There is definitely some fun (and value) in writing letters to your government representatives regarding organizations like the USDA, and joining groups that advocate changes in policy. But why mess with all that when you can simply use that time to find a food source that you can trust? It’s better for you, and a lot more rewarding.

3 Responsesto “Sam and Ella Don’t Do Pastured”

  1. Miss Steak says:

    Great post! I wouldn’t mind knowing … does anyone have a good name (and perhaps sample letter) of the right person to write to advocating pastured chix?

  2. Man of La Muncha says:

    I’m not sure that I should laugh at this post, but your comment on “projectile vomiting” made me laugh aloud.

    One of the interesting claims about pastured chickens that I’ve heard from farmers is that they have better immune systems because they are allowed to go outdoors. Other animals have been reported as having strong immune systems in “natural” settings compared to animals kept in labs (the BBC reported on a comparison of wild rats and lab rats).

    Whenever I read about the biosecure henhouses, I can’t help but think of the fear that these farmers have that someone will sneeze and cause their flock to drop dead. That’s a slight exaggeration, but the measures taken to protect flocks show that they aren’t concerned about an bio-attack on their chickens as much as they are about someone tracking in an infection.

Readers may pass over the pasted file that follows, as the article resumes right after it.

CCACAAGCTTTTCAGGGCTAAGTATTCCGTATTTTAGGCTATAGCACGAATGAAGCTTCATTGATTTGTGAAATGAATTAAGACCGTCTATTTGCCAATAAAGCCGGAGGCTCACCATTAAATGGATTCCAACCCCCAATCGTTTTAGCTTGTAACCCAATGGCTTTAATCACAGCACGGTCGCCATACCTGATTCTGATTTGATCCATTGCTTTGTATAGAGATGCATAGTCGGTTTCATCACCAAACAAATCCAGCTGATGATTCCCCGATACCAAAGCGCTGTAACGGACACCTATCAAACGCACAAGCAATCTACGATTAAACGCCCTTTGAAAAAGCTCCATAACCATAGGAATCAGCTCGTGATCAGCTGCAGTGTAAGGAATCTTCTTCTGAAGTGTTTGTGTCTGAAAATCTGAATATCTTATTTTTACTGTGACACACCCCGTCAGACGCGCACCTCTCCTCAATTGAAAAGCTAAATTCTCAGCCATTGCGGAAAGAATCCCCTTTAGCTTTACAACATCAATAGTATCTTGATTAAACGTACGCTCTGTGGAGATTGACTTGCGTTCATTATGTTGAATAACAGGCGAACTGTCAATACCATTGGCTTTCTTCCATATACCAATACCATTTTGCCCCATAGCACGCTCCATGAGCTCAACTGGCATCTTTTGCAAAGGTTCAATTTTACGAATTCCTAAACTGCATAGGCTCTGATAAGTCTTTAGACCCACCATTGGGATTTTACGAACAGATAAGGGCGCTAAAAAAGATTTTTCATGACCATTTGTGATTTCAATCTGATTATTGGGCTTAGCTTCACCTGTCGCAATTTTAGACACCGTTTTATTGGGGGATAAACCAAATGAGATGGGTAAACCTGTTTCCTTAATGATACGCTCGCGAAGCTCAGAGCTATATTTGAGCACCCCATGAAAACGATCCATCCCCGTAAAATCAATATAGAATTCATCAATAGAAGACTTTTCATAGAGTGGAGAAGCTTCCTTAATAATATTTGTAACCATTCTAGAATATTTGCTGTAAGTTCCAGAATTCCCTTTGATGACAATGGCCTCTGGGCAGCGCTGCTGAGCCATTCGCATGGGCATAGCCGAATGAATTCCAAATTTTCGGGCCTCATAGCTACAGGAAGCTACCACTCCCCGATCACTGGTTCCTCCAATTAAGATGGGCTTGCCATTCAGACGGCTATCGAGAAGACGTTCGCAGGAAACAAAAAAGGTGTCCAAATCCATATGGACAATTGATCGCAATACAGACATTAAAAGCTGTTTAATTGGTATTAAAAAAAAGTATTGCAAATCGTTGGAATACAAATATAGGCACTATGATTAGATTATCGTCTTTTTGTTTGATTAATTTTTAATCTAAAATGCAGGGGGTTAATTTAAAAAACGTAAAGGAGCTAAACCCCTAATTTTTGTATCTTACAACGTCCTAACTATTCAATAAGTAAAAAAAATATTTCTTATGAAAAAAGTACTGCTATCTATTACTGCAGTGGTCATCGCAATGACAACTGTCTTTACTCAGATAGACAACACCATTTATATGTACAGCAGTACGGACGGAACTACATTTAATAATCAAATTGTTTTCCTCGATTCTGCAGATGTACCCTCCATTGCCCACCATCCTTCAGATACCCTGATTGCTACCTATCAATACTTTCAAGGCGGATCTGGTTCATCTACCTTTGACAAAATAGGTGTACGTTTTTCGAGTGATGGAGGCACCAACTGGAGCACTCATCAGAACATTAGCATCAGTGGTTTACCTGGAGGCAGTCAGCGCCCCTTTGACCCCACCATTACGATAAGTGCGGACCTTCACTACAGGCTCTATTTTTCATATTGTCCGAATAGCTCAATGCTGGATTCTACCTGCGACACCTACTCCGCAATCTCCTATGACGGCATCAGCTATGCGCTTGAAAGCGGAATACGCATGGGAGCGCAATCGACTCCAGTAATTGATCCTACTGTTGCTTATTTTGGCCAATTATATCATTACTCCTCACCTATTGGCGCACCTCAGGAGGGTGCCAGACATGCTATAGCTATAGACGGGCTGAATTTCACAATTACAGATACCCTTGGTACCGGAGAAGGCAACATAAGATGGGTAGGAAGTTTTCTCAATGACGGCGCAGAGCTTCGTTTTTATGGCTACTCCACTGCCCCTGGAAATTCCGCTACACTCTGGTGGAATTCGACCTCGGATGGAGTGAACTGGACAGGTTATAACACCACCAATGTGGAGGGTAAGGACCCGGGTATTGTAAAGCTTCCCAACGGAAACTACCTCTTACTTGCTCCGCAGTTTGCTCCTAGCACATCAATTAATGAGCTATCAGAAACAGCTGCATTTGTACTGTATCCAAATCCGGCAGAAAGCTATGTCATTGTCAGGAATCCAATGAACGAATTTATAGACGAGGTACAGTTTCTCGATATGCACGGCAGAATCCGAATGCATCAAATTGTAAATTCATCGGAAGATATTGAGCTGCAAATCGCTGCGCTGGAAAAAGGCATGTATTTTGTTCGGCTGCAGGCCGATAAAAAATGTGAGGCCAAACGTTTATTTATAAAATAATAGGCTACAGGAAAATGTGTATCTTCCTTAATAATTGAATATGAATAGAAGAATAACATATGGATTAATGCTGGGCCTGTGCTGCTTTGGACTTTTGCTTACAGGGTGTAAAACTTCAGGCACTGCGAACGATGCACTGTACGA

3. Omniwhore says:

    MS – Thanky! I did find an “I Care” form letter/card at The Sustainable Table that one can give to their grocer or leave on the table at restaurants, advocating natural, pastured, local, organic food. Phew! Do we have a new name for our food yet? Is this gonna be part of the package of the Omnivore’s Dilemma?

    MoLM – Projectile vomiting is one of those things that is just funny. Only in writing of course.

    That’s interesting, I hadn’t thought of the stronger immune systems of pastured chickens — it would be fascinating to learn more about that. Fascinating in a kind of scary, what-the-fuck-have-we-been-eating kind of way. But ethicureans are kind of into that, right?

    I agree that there seems to be less concern for the consumer (or the chickens) than there is for getting caught as the source of infection — I think that has a lot to do with how alienated we’ve become from our communities. If you don’t know people who are buying your food, why should you suffer from a bad conscience for poisoning them? The more nameless and faceless we become, the more dispensible we are.